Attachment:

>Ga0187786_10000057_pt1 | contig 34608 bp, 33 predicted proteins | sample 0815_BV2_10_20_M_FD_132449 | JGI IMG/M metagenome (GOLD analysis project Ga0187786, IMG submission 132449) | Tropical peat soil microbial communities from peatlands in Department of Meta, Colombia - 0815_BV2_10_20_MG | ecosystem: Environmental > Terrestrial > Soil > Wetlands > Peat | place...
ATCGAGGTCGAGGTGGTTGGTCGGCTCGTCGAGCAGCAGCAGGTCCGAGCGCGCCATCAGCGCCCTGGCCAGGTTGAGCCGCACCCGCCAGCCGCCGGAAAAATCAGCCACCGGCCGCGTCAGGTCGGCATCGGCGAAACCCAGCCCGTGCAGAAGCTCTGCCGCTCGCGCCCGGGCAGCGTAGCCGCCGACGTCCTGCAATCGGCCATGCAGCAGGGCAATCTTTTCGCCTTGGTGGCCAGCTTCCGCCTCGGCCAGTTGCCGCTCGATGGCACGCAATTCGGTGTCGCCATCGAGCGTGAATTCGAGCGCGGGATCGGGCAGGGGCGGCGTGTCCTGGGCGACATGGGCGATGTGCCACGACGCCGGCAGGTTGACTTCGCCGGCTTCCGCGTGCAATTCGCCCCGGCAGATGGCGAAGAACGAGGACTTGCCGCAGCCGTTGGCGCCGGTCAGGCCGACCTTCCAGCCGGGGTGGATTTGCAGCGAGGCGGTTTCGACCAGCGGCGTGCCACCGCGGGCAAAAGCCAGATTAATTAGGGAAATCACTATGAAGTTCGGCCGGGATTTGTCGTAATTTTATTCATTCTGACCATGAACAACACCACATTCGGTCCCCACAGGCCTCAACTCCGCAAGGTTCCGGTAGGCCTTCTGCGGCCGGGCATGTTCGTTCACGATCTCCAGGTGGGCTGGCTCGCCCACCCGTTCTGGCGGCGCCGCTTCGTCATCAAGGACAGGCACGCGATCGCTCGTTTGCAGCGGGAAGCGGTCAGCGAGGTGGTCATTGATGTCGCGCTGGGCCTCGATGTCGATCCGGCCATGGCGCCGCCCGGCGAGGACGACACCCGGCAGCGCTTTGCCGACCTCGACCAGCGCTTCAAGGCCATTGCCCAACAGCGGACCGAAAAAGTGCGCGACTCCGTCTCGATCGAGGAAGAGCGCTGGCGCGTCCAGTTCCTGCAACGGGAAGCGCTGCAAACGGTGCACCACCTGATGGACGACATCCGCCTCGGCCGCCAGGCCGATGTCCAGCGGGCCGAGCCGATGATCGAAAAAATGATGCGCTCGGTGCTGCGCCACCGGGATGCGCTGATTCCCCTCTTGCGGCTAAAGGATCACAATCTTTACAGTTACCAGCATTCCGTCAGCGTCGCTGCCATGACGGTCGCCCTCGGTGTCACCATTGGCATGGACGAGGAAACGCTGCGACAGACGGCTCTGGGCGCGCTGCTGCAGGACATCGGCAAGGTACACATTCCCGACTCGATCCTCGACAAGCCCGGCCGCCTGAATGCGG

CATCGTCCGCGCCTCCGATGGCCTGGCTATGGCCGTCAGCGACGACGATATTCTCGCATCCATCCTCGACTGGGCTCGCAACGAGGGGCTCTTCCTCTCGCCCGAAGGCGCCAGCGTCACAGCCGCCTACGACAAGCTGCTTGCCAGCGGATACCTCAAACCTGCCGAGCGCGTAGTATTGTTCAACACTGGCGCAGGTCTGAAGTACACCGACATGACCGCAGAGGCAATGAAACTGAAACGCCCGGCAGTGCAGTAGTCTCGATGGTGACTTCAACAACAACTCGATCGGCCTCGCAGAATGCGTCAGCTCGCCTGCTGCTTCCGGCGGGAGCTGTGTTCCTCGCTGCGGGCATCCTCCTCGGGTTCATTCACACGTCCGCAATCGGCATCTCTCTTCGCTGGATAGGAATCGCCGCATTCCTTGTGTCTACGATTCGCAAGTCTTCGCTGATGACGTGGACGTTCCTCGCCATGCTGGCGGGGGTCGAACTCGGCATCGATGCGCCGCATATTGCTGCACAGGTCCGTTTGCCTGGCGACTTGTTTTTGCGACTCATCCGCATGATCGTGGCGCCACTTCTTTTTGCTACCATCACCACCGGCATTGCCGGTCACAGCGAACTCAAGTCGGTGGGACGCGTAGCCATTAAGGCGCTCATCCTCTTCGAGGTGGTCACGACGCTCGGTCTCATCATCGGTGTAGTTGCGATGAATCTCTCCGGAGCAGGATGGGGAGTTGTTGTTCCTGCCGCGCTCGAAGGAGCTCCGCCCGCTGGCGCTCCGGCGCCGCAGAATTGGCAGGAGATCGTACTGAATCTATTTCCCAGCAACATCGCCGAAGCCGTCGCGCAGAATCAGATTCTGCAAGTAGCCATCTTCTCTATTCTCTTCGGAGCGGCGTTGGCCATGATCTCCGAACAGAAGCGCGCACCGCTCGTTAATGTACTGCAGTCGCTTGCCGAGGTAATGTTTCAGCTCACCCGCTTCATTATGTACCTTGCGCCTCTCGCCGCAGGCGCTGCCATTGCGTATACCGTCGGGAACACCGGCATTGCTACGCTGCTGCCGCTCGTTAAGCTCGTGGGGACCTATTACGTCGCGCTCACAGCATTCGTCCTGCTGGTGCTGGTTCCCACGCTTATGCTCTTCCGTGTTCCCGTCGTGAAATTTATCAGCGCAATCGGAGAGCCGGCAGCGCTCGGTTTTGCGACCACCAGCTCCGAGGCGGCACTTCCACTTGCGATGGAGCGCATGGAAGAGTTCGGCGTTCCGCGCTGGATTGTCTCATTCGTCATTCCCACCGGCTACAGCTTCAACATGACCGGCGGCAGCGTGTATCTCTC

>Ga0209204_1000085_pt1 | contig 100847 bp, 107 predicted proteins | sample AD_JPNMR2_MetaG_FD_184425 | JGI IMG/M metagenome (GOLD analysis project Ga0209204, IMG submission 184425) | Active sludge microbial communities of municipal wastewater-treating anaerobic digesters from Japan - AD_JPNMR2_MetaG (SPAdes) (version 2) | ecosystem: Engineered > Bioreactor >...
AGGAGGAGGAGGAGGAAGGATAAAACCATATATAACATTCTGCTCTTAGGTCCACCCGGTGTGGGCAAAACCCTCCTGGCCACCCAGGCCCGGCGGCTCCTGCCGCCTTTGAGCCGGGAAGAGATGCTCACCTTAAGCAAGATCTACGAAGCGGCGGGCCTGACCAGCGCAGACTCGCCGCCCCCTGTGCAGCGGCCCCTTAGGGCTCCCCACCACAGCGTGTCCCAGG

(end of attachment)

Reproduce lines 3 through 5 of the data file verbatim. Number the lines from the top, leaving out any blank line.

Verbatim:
CATCGTCCGCGCCTCCGATGGCCTGGCTATGGCCGTCAGCGACGACGATATTCTCGCATCCATCCTCGACTGGGCTCGCAACGAGGGGCTCTTCCTCTCGCCCGAAGGCGCCAGCGTCACAGCCGCCTACGACAAGCTGCTTGCCAGCGGATACCTCAAACCTGCCGAGCGCGTAGTATTGTTCAACACTGGCGCAGGTCTGAAGTACACCGACATGACCGCAGAGGCAATGAAACTGAAACGCCCGGCAGTGCAGTAGTCTCGATGGTGACTTCAACAACAACTCGATCGGCCTCGCAGAATGCGTCAGCTCGCCTGCTGCTTCCGGCGGGAGCTGTGTTCCTCGCTGCGGGCATCCTCCTCGGGTTCATTCACACGTCCGCAATCGGCATCTCTCTTCGCTGGATAGGAATCGCCGCATTCCTTGTGTCTACGATTCGCAAGTCTTCGCTGATGACGTGGACGTTCCTCGCCATGCTGGCGGGGGTCGAACTCGGCATCGATGCGCCGCATATTGCTGCACAGGTCCGTTTGCCTGGCGACTTGTTTTTGCGACTCATCCGCATGATCGTGGCGCCACTTCTTTTTGCTACCATCACCACCGGCATTGCCGGTCACAGCGAACTCAAGTCGGTGGGACGCGTAGCCATTAAGGCGCTCATCCTCTTCGAGGTGGTCACGACGCTCGGTCTCATCATCGGTGTAGTTGCGATGAATCTCTCCGGAGCAGGATGGGGAGTTGTTGTTCCTGCCGCGCTCGAAGGAGCTCCGCCCGCTGGCGCTCCGGCGCCGCAGAATTGGCAGGAGATCGTACTGAATCTATTTCCCAGCAACATCGCCGAAGCCGTCGCGCAGAATCAGATTCTGCAAGTAGCCATCTTCTCTATTCTCTTCGGAGCGGCGTTGGCCATGATCTCCGAACAGAAGCGCGCACCGCTCGTTAATGTACTGCAGTCGCTTGCCGAGGTAATGTTTCAGCTCACCCGCTTCATTATGTACCTTGCGCCTCTCGCCGCAGGCGCTGCCATTGCGTATACCGTCGGGAACACCGGCATTGCTACGCTGCTGCCGCTCGTTAAGCTCGTGGGGACCTATTACGTCGCGCTCACAGCATTCGTCCTGCTGGTGCTGGTTCCCACGCTTATGCTCTTCCGTGTTCCCGTCGTGAAATTTATCAGCGCAATCGGAGAGCCGGCAGCGCTCGGTTTTGCGACCACCAGCTCCGAGGCGGCACTTCCACTTGCGATGGAGCGCATGGAAGAGTTCGGCGTTCCGCGCTGGATTGTCTCATTCGTCATTCCCACCGGCTACAGCTTCAACATGACCGGCGGCAGCGTGTATCTCTC

>Ga0209204_1000085_pt1 | contig 100847 bp, 107 predicted proteins | sample AD_JPNMR2_MetaG_FD_184425 | JGI IMG/M metagenome (GOLD analysis project Ga0209204, IMG submission 184425) | Active sludge microbial communities of municipal wastewater-treating anaerobic digesters from Japan - AD_JPNMR2_MetaG (SPAdes) (version 2) | ecosystem: Engineered > Bioreactor >...
AGGAGGAGGAGGAGGAAGGATAAAACCATATATAACATTCTGCTCTTAGGTCCACCCGGTGTGGGCAAAACCCTCCTGGCCACCCAGGCCCGGCGGCTCCTGCCGCCTTTGAGCCGGGAAGAGATGCTCACCTTAAGCAAGATCTACGAAGCGGCGGGCCTGACCAGCGCAGACTCGCCGCCCCCTGTGCAGCGGCCCCTTAGGGCTCCCCACCACAGCGTGTCCCAGG